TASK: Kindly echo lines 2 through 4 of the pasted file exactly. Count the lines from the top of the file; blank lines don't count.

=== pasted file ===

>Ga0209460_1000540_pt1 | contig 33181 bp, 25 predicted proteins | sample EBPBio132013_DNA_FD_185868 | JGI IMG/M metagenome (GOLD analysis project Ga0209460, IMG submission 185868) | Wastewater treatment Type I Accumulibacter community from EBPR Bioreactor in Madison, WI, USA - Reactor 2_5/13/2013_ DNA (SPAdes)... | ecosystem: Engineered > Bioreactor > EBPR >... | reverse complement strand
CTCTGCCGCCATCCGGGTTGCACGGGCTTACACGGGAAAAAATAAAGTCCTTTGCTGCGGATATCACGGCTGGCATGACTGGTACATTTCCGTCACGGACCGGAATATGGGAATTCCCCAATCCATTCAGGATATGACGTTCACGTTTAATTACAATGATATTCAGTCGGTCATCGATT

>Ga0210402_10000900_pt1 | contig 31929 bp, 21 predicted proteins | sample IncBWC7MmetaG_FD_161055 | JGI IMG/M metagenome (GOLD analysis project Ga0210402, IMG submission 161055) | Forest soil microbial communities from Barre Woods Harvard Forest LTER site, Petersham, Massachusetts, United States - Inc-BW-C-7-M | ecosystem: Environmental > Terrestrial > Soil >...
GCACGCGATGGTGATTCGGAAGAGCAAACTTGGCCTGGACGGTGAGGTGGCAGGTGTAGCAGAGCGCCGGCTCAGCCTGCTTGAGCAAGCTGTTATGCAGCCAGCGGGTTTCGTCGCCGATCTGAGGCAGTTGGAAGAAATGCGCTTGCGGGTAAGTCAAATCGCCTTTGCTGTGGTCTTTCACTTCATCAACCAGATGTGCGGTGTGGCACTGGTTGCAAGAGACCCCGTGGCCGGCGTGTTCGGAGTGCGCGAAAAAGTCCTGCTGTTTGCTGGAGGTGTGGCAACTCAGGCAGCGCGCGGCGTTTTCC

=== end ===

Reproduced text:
CTCTGCCGCCATCCGGGTTGCACGGGCTTACACGGGAAAAAATAAAGTCCTTTGCTGCGGATATCACGGCTGGCATGACTGGTACATTTCCGTCACGGACCGGAATATGGGAATTCCCCAATCCATTCAGGATATGACGTTCACGTTTAATTACAATGATATTCAGTCGGTCATCGATT

>Ga0210402_10000900_pt1 | contig 31929 bp, 21 predicted proteins | sample IncBWC7MmetaG_FD_161055 | JGI IMG/M metagenome (GOLD analysis project Ga0210402, IMG submission 161055) | Forest soil microbial communities from Barre Woods Harvard Forest LTER site, Petersham, Massachusetts, United States - Inc-BW-C-7-M | ecosystem: Environmental > Terrestrial > Soil >...
GCACGCGATGGTGATTCGGAAGAGCAAACTTGGCCTGGACGGTGAGGTGGCAGGTGTAGCAGAGCGCCGGCTCAGCCTGCTTGAGCAAGCTGTTATGCAGCCAGCGGGTTTCGTCGCCGATCTGAGGCAGTTGGAAGAAATGCGCTTGCGGGTAAGTCAAATCGCCTTTGCTGTGGTCTTTCACTTCATCAACCAGATGTGCGGTGTGGCACTGGTTGCAAGAGACCCCGTGGCCGGCGTGTTCGGAGTGCGCGAAAAAGTCCTGCTGTTTGCTGGAGGTGTGGCAACTCAGGCAGCGCGCGGCGTTTTCC